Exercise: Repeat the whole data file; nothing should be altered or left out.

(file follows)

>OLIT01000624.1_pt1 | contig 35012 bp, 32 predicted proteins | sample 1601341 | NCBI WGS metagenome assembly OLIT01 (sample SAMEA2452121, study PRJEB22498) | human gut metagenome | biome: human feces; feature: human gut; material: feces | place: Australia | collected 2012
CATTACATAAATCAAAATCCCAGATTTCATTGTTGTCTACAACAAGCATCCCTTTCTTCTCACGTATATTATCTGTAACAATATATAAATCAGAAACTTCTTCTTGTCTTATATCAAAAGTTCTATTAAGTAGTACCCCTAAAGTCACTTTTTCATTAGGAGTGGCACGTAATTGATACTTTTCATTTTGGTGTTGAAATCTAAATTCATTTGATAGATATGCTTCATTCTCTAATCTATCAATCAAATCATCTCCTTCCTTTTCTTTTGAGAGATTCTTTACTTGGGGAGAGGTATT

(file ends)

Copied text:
>OLIT01000624.1_pt1 | contig 35012 bp, 32 predicted proteins | sample 1601341 | NCBI WGS metagenome assembly OLIT01 (sample SAMEA2452121, study PRJEB22498) | human gut metagenome | biome: human feces; feature: human gut; material: feces | place: Australia | collected 2012
CATTACATAAATCAAAATCCCAGATTTCATTGTTGTCTACAACAAGCATCCCTTTCTTCTCACGTATATTATCTGTAACAATATATAAATCAGAAACTTCTTCTTGTCTTATATCAAAAGTTCTATTAAGTAGTACCCCTAAAGTCACTTTTTCATTAGGAGTGGCACGTAATTGATACTTTTCATTTTGGTGTTGAAATCTAAATTCATTTGATAGATATGCTTCATTCTCTAATCTATCAATCAAATCATCTCCTTCCTTTTCTTTTGAGAGATTCTTTACTTGGGGAGAGGTATT